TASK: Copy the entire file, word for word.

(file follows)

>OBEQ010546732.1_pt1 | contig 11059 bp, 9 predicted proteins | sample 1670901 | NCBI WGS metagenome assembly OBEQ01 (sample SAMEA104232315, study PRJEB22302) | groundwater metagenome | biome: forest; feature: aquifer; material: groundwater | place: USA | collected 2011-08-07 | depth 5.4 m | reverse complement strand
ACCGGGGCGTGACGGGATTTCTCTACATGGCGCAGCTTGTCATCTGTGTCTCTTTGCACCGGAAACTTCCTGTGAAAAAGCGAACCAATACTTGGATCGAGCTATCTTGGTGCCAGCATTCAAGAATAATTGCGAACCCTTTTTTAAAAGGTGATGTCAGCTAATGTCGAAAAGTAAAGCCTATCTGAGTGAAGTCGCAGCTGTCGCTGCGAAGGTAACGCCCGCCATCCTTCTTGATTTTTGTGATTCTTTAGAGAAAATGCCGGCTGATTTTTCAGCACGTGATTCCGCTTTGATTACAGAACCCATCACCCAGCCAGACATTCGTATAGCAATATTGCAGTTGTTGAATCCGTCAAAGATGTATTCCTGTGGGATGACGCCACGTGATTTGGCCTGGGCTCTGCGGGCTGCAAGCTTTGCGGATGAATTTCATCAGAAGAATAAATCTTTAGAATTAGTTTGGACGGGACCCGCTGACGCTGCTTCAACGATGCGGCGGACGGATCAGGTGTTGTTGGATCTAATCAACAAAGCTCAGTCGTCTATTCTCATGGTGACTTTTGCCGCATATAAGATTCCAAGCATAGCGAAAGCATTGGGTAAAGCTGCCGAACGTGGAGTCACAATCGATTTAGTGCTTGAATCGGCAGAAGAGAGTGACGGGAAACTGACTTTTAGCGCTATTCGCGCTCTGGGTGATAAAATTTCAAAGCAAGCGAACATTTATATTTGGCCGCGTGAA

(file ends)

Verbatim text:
>OBEQ010546732.1_pt1 | contig 11059 bp, 9 predicted proteins | sample 1670901 | NCBI WGS metagenome assembly OBEQ01 (sample SAMEA104232315, study PRJEB22302) | groundwater metagenome | biome: forest; feature: aquifer; material: groundwater | place: USA | collected 2011-08-07 | depth 5.4 m | reverse complement strand
ACCGGGGCGTGACGGGATTTCTCTACATGGCGCAGCTTGTCATCTGTGTCTCTTTGCACCGGAAACTTCCTGTGAAAAAGCGAACCAATACTTGGATCGAGCTATCTTGGTGCCAGCATTCAAGAATAATTGCGAACCCTTTTTTAAAAGGTGATGTCAGCTAATGTCGAAAAGTAAAGCCTATCTGAGTGAAGTCGCAGCTGTCGCTGCGAAGGTAACGCCCGCCATCCTTCTTGATTTTTGTGATTCTTTAGAGAAAATGCCGGCTGATTTTTCAGCACGTGATTCCGCTTTGATTACAGAACCCATCACCCAGCCAGACATTCGTATAGCAATATTGCAGTTGTTGAATCCGTCAAAGATGTATTCCTGTGGGATGACGCCACGTGATTTGGCCTGGGCTCTGCGGGCTGCAAGCTTTGCGGATGAATTTCATCAGAAGAATAAATCTTTAGAATTAGTTTGGACGGGACCCGCTGACGCTGCTTCAACGATGCGGCGGACGGATCAGGTGTTGTTGGATCTAATCAACAAAGCTCAGTCGTCTATTCTCATGGTGACTTTTGCCGCATATAAGATTCCAAGCATAGCGAAAGCATTGGGTAAAGCTGCCGAACGTGGAGTCACAATCGATTTAGTGCTTGAATCGGCAGAAGAGAGTGACGGGAAACTGACTTTTAGCGCTATTCGCGCTCTGGGTGATAAAATTTCAAAGCAAGCGAACATTTATATTTGGCCGCGTGAA